It is increasingly evident that corpus methodologies have already greatly contributed to discourse analysis and shown their potential to unveil political or ideological attitudes, values, or social inequalities. The implementation of corpus techniques, which are increasingly refined every day, allow us access to document social attitudes, to expose injustice or sexism and –hopefully – to fight against discrimination by obtaining results which are more generalisable. Until quite recently, the study of social issues, identity politics or ideological values has favoured qualitative analyses of small collections of texts. Today, however, more and more researchers are convinced that the use of corpus linguistics for social analysis constitutes a very powerful instrument of social inquiry, especially if used in combination with other (qualitative) approaches which require close reading and the interpretation of particularly salient textual features. Corpus-Assisted Discourse Studies (CADS) enjoys today great popularity and academic appeal, partly because of its ability to move back and forth, in a complementary way, between qualitative and quantitative techniques in order to generate new hypotheses and to test existing ones.

Contributions to this volume deal with socio-ideological issues such as political and media discourses, gender-based studies or hate language, which have increasingly become the object of corpus linguistics research, as have their evaluative, emotive or attitudinal dimensions. Emerging trends in research have come from the application of CADS to the interactive discourses contained in social networks. Some contributions in this volume also bear witness to this trend. The contributions to this volume share a committed view on social reality. To meet their goals, on the one hand, they use corpus tools to guarantee a balanced quantitative and qualitative analysis of (large or small) corpora and, on the other, provide us with a critical approach to the ideological nuances present in texts. This book offers a wide range of analyses and insights into burning and/or conflicting social issues. Alan ←8 | 9→Partington’s chapter, entitled “Post-history, post-democracy, post-truth, post-Trump? Really? A corpus-assisted study of delegitimisation via argument strategies: ‘dirty tricks’, evaluation and hyperbole in modern political discourses,” illustrates the balanced use of qualitative and quantitative approaches in the examination of a series of contemporary post-denominations (post-history, post-democracy, post-truth, post-Trump) in order to unveil the ideological delegitimisation of opposing groups or individuals. In this chapter, Partington quite insightfully addresses a number of crucial problems which have to do with the difficult synergy of Corpus Linguistics and more classical qualitative Discourse Studies. For this particular piece of research, Partington has made use of different corpora. In his view, researching ‘macro’ argument strategies (i.e. de/legitimisation) is a way of addressing one of the ‘dusty corners’ (Taylor/Marchi 2018) in corpus linguistics, which tends to favour a (sometimes decontextualised) scrutiny of large bodies of texts by focusing on ‘micro’ strategies. For Partington, macro level features should be “ ‘assisted’ by the researcher’s intuitions” and world knowledge.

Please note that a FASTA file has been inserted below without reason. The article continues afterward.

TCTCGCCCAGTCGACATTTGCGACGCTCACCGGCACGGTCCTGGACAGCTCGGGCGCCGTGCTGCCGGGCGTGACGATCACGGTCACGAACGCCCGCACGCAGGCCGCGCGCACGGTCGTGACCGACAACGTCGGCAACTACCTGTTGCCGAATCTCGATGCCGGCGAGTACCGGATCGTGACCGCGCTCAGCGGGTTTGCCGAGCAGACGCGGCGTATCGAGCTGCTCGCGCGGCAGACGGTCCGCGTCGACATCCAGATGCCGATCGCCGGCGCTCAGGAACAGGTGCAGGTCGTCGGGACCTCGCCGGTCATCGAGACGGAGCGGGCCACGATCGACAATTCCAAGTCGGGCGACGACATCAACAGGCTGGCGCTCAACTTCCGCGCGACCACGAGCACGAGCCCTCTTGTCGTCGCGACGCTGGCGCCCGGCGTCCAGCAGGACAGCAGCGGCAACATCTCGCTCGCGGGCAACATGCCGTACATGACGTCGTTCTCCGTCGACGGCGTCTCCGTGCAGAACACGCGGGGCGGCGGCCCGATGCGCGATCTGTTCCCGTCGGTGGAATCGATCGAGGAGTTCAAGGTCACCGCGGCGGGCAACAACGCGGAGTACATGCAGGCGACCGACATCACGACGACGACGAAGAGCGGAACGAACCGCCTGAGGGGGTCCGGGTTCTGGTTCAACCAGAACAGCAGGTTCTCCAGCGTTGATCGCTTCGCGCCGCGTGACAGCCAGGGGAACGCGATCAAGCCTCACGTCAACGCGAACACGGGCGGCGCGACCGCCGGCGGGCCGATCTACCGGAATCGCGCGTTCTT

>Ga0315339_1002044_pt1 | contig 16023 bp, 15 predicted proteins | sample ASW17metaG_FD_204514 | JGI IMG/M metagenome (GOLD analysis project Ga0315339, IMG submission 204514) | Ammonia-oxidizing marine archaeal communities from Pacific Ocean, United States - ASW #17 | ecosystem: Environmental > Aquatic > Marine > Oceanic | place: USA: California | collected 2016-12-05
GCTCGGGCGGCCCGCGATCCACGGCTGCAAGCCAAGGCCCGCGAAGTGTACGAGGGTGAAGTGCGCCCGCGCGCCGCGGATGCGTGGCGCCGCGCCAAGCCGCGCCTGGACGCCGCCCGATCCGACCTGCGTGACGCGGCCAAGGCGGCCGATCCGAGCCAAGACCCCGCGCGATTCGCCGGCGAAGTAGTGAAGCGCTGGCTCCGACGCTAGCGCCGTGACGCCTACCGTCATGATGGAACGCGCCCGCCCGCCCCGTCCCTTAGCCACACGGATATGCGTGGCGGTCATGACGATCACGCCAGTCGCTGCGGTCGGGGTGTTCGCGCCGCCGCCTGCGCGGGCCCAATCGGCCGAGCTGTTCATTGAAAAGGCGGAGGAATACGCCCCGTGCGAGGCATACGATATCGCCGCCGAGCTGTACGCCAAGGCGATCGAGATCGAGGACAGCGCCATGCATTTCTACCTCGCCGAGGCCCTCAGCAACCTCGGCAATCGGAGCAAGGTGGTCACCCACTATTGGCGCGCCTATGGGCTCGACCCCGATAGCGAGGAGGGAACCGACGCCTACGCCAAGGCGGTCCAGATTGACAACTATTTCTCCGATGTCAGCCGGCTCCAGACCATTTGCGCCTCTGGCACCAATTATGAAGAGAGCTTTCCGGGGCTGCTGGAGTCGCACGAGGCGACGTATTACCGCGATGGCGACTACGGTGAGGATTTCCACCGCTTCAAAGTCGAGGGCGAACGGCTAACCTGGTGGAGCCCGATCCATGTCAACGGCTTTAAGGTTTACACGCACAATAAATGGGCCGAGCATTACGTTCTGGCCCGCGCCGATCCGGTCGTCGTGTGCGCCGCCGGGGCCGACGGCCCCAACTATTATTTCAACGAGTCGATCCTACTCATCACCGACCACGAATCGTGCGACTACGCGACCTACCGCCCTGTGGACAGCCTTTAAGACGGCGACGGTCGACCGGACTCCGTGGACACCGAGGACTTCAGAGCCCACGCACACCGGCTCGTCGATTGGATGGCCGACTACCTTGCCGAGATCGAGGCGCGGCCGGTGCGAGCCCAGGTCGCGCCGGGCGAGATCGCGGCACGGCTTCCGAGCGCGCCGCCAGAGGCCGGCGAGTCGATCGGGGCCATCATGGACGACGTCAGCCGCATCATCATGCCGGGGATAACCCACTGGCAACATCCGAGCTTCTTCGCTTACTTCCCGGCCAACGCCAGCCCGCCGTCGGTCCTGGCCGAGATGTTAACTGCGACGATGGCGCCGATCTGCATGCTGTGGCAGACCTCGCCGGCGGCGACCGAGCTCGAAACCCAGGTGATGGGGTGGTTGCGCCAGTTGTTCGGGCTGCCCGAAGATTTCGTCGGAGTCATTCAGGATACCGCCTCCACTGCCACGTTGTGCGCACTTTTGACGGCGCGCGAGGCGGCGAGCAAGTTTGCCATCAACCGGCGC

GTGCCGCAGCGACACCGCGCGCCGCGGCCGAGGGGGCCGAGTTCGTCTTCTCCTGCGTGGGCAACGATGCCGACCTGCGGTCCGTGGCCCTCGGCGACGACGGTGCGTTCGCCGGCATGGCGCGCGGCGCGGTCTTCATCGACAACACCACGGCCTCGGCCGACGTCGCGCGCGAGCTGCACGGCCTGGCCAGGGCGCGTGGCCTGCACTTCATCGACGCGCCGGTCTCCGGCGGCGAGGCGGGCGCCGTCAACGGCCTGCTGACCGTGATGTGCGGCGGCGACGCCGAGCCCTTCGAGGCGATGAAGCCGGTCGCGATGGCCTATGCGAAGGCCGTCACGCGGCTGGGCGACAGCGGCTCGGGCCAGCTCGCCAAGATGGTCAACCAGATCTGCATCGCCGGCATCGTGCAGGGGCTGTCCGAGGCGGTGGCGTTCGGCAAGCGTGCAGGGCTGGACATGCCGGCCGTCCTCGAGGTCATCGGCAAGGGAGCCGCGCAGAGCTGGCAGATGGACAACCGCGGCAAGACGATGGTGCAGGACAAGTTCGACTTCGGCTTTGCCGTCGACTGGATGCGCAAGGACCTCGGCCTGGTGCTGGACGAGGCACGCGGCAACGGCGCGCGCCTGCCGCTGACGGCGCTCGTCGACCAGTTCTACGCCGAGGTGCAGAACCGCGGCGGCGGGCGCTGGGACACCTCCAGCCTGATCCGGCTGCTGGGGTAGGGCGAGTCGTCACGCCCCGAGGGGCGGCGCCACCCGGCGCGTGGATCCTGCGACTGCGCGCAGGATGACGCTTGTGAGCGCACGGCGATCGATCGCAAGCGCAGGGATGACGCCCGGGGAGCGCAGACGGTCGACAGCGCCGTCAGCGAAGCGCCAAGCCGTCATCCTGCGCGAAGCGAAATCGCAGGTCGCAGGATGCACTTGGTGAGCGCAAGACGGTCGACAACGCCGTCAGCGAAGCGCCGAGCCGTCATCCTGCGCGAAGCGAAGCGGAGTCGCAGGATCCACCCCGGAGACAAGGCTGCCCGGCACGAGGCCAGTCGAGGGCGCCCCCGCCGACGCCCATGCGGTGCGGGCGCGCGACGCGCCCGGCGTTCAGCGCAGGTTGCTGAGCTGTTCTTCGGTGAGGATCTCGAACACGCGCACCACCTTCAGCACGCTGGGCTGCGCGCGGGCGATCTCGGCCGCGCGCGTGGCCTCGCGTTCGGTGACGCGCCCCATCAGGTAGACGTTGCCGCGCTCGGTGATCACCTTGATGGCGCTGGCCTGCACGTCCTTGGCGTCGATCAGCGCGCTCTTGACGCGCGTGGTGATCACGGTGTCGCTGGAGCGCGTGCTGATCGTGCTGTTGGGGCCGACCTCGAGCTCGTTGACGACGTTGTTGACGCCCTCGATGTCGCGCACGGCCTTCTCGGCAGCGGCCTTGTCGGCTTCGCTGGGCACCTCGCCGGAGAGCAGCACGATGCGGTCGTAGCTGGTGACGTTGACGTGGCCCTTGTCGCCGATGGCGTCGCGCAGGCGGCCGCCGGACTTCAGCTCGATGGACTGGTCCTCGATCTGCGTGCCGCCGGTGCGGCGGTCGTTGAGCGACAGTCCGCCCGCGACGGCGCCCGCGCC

Tony McEnery, Helen Baker and Carmen Dayrell are in charge of the second chapter, “Analysing the impacts of 19th-century drought: A corpus-based study”, where they turn their attention to the past in order to access information gaps through textual data about the weather that could be useful to historians and meteorologists, thus proving the usefulness and convenience of carrying out textual analyses of large amounts of historical media texts (in this case, a large sample of 19th century British newspapers reporting on climate conditions in different parts of the country) by means of corpus methodologies. The rigorous examination of discourses can become an indispensible contribution of corpus linguistics to non-linguistic fields such as the one dealt with here in relation to weather conditions in earlier centuries which cannot be accounted for directly through sophisticated modern standard methods. Nevertheless, the authors deem most appropriate to make use of triangulation, hence they use corpus methods in concert with other techniques (concordance geo-parsing and close reading analyses) with a view to reconstructing, as faithfully as possible, media narratives of the droughts and water shortages in different regions of the UK.